The Spanish Governor General, Juan de Silva (r.  April 1609 – April 19, 1616) was “a daily visitor” – to the Jesuits’ guesthouse “Casa San Miguel” at the Jesuit Compound (now the Pamantasan ng Lungsod ng Maynila [PLM] Campus) in Intramuros where Takayama and his family lived — exploring how Spain might assist the beleaguered Christians in Kyushu – with the assumed military support of the Christian Daimyos in that region. Uh-uh. Ukon replied: You do not understand Japan.

Gov. De Silva was proposing to invade Kyushu with an invasion force of some 6,000 Spanish troops  – under the generalship of Lord Takayama, Japan’s most illustrious Christian samurai. De Silva was under the conceit that one Spaniard was worth 10 Japanese. Wow!

(To understand the martial infrastructure of Japan, when Toyotomi forces (often called the Western Army) battled the Tokugawa Shōgun‘s forces (the Eastern Army) near Osaka on June 5, 1615, Hideyori had 50,000 troops; Tokugawa had 150,000. And Silva proposed to take on Japan through an invasion force of 6,000?)

But Takayama died on Tuesday, Feb. 3, 1615 – ending Gov. De Silva’s ardent hopes to liberate Japan for the Spanish crown.

Did Takayama Die as a Filipino?

►“Filipinos” in Takayama’s time (1614-1615) referred to Spaniards born in the Philippines. The Malays — native born inhabitants of the Philippines (today’s Filipinos) — were called “indio” or “indigenta,” and the ArabsJapaneseHan Chinese and Indians who formed part of the population — were “banyaga” (in Sanskrit, Vanijaka (वणिजक), the word for merchant, trader, foreigner.

Before Takayama arrived on Dec. 21, 1614 with 350 “refugees and migrants,” there were already 3,000 Japanese – mostly in Paco, San Roque (in Cavite) and Agoo, La Union. This, according to the first census in the Philippines in 1591, based on tributes collected.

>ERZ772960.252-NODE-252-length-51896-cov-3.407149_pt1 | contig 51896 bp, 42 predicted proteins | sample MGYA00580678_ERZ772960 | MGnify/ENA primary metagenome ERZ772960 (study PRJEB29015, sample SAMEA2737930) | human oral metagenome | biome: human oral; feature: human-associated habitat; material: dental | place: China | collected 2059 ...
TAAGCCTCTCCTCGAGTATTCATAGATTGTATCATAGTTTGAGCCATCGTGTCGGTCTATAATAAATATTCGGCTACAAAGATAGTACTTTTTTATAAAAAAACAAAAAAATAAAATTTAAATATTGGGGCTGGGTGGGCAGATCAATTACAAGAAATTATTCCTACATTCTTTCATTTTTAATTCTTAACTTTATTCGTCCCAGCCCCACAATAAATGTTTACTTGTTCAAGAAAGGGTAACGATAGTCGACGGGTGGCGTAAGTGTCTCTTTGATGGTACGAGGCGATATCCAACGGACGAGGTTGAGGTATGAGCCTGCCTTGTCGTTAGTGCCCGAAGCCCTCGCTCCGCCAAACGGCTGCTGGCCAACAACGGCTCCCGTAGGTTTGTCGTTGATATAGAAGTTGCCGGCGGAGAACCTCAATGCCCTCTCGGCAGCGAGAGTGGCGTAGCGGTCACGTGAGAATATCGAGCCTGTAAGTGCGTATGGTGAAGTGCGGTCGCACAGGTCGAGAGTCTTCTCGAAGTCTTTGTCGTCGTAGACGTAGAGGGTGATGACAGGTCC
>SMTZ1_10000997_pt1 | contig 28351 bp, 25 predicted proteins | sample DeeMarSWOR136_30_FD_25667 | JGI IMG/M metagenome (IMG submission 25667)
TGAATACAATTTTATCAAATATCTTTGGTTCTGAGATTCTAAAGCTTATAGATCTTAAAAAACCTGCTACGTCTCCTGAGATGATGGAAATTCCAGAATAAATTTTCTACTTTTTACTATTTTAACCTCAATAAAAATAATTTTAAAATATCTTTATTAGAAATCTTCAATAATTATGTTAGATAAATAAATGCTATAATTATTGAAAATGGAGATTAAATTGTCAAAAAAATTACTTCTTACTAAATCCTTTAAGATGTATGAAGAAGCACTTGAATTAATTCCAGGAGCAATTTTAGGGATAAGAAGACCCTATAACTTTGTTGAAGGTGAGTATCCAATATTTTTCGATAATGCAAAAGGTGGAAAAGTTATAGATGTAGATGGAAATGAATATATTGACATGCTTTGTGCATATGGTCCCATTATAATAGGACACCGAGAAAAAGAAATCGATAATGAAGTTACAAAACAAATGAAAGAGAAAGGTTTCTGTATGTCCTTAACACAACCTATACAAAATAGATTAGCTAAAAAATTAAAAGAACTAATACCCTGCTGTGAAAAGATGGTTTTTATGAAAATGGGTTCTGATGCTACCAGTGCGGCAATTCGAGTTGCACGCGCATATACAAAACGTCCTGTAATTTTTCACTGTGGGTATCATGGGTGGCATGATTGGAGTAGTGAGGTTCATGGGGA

(The tributes count the total founding population of Spanish-Philippines as 667,612 people, of which: some 20,000 were Chinese migrant traders, at different times: around 16,500 individuals were Latino soldier-colonists who were cumulatively sent from Peru and Mexico and they were shipped to the Philippines annually; some 3,000 were Japanese residents, and about 600 were pure Spaniards from Europe. There was also a large but unknown number of Indian Filipinos. The rest of the population were Malays and Negritos. Thus, with merely 667,612 people, during this era, the Philippines was among the most sparsely populated lands in Asia. In contrast, Japan during that era (the 1500s) already had a population of 8 Million, compared to the Philippine’s mere 600,000.)

Though not a “Filipino,” Takayama was certainly a Japanese-born Manila Catholic – absorbed into the Manila Archdiocese. Under the Church’s rubrics, “where a person dies is where he is born to Heaven.” By that was meant that, the Manila Archdiocese considered Ukon as a “Son of Manila” – a Manila Catholic – and therefore, proceeded to propose Ukon to the Vatican as the first candidate for sainthood from the Manila Archdiocese.#

Dr. Ernesto A. de Pedro
Takayama Trustee

 

Homily on the Blessing of Statue of Blessed Justo Ukon Takayama at Sts. Peter & Paul Church, Wilmington, CA, June 29, 2019

Wilmington, CA Catholic Church
Saints Peter and Paul Catholic Church (SPPC) in WilmingtonCalifornia, USA

►The SPPC Pastor, Rev. Fr. Hildebrand Garceau, O.Praem. notes: “Today, we honor Justo Ukon Takayama as recently beatified, a saint who joins the two countries of Japan and the Philippines in a bond of Christian peace.”